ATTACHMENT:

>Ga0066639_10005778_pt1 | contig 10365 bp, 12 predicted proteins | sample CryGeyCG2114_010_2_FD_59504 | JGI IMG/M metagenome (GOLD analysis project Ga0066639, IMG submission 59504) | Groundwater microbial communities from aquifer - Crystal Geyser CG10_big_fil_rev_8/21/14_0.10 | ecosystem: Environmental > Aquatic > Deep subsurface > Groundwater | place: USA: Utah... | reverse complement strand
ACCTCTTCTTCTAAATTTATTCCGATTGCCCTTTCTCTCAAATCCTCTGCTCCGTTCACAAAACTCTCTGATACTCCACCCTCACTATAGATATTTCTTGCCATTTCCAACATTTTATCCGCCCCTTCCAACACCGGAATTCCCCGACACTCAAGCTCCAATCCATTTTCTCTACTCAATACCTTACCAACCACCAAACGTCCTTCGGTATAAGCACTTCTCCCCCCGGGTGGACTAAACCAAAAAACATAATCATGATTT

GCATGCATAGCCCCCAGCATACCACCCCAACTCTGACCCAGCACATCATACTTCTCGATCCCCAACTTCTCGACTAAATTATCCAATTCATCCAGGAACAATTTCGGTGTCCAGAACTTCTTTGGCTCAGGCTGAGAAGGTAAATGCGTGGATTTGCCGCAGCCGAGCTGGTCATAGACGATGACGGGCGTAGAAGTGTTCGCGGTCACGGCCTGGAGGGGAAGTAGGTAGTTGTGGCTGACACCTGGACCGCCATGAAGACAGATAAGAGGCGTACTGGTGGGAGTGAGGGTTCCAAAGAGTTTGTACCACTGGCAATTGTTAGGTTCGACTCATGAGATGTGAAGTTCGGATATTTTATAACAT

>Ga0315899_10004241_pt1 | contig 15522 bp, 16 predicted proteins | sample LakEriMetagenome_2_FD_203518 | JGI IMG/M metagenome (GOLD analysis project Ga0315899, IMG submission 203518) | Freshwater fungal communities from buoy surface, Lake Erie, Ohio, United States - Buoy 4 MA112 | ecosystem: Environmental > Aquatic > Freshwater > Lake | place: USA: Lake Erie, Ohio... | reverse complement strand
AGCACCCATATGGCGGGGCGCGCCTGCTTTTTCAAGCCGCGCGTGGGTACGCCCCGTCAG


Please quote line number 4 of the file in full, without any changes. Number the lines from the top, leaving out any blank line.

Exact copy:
>Ga0315899_10004241_pt1 | contig 15522 bp, 16 predicted proteins | sample LakEriMetagenome_2_FD_203518 | JGI IMG/M metagenome (GOLD analysis project Ga0315899, IMG submission 203518) | Freshwater fungal communities from buoy surface, Lake Erie, Ohio, United States - Buoy 4 MA112 | ecosystem: Environmental > Aquatic > Freshwater > Lake | place: USA: Lake Erie, Ohio... | reverse complement strand